What’s in a name? That’s up to Colorado State University students, who can indicate their preferred first name to be used in University systems and records, class and advisee rosters, email addresses, and the CSU directory.
“It’s part of our ongoing effort to make students feel welcome at CSU,” explained Erin Lane, coordinator for Parent and Family Programs and co-chair of the Policies and Practices for Transgender Support subcommittee of the President’s Commission on Diversity and Inclusion. “We recognize that many individuals within our campus community may use a name other than their legal name to identify themselves.”
The option of designating a preferred first name, also known as a chosen first name, has been available to students for many years, according to Marianna Walsh of the Registrar’s Office, but in the past year improvements have been made to the systems and processes that use preferred first names campus-wide.
Preferred first names may be a middle name, an anglicized name, a professional name, a nickname, or one that is in alignment with a student’s gender identity. They are displayed alongside legal last name in University records and used to identify students in the classroom and other places on campus. Preferred first name is also used on all correspondence, including letters to parents, and graduating students may choose to have their preferred first name appear on their CSU diploma.
For example, a student with the full legal name of Katherine Grace Jeracki may prefer to be called Kate, or Grace, or K.G., or Jackie, rather than Katherine, and that’s what would be displayed in University records.
How to change your preferred first name
The CSU Admissions application allows students to indicate their preferred first name before they even come to campus. If you filled that out, that is the name that will appear in the system.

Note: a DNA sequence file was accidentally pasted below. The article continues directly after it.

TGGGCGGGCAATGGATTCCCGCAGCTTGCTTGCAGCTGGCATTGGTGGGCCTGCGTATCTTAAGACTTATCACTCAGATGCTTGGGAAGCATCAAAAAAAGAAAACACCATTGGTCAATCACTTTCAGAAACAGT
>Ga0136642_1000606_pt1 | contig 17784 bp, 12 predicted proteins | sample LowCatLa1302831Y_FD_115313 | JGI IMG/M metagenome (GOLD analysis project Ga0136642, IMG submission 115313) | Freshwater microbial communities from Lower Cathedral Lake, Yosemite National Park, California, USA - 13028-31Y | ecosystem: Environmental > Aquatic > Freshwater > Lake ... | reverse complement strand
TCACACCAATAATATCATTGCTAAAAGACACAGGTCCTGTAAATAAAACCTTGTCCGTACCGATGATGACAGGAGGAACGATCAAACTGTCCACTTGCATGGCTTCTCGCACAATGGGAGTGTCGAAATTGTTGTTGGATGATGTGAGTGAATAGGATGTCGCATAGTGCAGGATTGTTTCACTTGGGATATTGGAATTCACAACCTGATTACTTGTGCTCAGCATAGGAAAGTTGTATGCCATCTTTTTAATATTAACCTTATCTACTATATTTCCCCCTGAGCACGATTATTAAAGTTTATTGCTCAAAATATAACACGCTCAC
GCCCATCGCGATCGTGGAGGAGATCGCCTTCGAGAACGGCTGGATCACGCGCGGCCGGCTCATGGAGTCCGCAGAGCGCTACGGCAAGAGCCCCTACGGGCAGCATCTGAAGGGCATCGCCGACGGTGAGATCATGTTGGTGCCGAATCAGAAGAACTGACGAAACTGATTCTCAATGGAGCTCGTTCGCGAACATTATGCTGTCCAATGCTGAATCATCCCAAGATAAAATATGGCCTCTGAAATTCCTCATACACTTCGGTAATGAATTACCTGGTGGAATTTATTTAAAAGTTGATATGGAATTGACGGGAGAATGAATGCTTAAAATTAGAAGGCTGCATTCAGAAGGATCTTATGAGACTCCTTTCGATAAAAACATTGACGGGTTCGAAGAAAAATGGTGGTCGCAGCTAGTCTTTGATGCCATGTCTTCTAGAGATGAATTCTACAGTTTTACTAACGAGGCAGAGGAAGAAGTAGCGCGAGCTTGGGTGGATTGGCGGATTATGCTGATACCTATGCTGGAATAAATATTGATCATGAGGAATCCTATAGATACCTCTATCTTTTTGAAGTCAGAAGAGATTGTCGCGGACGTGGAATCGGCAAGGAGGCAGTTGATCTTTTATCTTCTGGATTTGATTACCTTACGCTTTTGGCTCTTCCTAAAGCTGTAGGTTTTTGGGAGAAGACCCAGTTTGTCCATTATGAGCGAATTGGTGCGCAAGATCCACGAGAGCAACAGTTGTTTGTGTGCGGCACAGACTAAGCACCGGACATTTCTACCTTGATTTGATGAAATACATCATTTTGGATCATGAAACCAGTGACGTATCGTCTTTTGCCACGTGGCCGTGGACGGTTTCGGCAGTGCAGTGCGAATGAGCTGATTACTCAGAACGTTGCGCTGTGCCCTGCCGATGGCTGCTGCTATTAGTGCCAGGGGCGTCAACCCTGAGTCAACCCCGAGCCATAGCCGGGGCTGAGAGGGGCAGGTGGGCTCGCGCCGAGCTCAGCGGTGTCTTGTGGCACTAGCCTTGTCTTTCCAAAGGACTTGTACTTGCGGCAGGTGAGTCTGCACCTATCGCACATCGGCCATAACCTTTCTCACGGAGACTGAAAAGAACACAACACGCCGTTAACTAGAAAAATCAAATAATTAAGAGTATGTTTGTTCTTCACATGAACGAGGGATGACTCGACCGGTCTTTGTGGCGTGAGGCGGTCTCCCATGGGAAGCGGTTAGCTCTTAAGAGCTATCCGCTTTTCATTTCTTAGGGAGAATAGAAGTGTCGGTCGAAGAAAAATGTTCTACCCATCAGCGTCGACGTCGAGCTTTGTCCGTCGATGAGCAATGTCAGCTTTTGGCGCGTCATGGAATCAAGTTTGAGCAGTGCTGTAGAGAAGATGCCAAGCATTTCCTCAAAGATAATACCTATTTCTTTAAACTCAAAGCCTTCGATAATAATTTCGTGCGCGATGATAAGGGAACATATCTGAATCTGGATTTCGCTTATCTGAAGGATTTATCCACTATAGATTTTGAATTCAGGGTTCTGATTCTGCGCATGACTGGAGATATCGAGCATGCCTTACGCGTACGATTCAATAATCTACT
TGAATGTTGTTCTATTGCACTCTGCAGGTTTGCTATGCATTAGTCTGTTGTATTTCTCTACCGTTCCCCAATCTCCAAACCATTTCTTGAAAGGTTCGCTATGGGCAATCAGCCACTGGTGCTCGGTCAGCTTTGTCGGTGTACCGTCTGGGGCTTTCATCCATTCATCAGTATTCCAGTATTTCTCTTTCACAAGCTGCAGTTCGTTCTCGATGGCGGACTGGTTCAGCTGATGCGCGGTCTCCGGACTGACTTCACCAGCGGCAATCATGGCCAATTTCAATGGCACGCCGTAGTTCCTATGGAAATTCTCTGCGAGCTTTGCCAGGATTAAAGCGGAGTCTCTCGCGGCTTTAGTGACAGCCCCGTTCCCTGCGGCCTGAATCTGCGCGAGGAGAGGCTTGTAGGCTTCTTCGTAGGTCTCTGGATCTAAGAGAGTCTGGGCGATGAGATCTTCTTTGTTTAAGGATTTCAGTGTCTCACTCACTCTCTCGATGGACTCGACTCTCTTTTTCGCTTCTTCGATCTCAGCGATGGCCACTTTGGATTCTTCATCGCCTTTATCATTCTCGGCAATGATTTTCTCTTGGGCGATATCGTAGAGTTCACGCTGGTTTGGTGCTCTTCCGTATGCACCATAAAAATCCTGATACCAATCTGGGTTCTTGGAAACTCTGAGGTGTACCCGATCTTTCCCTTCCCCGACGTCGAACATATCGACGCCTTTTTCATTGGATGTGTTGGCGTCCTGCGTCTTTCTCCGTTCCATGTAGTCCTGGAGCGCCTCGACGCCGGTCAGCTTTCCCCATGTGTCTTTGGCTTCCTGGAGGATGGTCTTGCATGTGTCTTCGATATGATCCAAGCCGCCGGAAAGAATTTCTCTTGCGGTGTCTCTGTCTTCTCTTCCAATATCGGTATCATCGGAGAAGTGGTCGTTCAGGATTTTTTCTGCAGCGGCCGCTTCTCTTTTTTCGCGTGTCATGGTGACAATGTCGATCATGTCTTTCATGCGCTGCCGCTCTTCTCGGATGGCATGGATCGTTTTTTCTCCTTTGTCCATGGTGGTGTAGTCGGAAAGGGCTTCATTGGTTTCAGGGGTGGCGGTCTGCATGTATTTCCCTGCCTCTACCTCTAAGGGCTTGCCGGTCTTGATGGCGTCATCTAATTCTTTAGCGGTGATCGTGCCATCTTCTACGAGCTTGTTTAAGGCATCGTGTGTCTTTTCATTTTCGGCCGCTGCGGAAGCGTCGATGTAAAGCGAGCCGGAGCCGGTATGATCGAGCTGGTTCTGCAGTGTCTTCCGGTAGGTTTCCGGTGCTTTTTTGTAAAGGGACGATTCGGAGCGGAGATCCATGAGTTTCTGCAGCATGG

Enrolled students can manage their preferred first names through RAMWeb, on the Manage Student Record menu. Once a change is requested, it will begin to appear in all University records.
RamCards default to your legal name. After you enter your preferred first name in RAMWeb, wait three business days for it to take effect, then visit the RamCard office in Lory Student Center to request that it be added.
If you want to change your email name, you must log in to the Electronic Identity system at eid.colostate.edu; changes require confirmation and verification and may take a while to update.
Preferred first names may not be obscene, offensive or disruptive, or contain punctuation or special characters. The University reserves the right to remove any name containing such language.
For more information, visit the Registrar’s Office webpage at registrar.colostate.edu.
There are some places where the University is required to use a student’s full legal name, such as academic transcripts, billing and financial aid records, health insurance records, time sheets for student employees, housing contracts and other government documents. Changing your legal first name or last name is a legal process.
Of the current student population, more than 6,400 students have designated a preferred first name, either through RAMWeb or the eID process, according to the Registrar’s Office.
Debt of gratitude
Bruce Draper, professor of computer science and a member of the subcommittee, is happy to have preferred first names now available on class rosters for all instructors.
“I’ve been an advocate for the LGBTQ community for years, and the one thing faculty don’t want to do is unintentionally out someone,” he said. “People deserve to be who they are.”
To avoid confusion, Draper recommends faculty download class lists from Canvas, which shows preferred first names only, rather than Aries Web, which lists preferred along with legal first names.
The option to choose a preferred first name is available to all CSU students, but Mary Ontiveros, vice president for diversity, points out that it is especially important to those who identify as gender non-conforming.
“This is a change that really benefits students all across campus, and we owe a debt of gratitude to the transgender community for bringing the issue of transparency to the attention of the Commission on Diversity and Inclusion so we can improve our processes,” she said. “We can be more intentional about honoring who our students are.”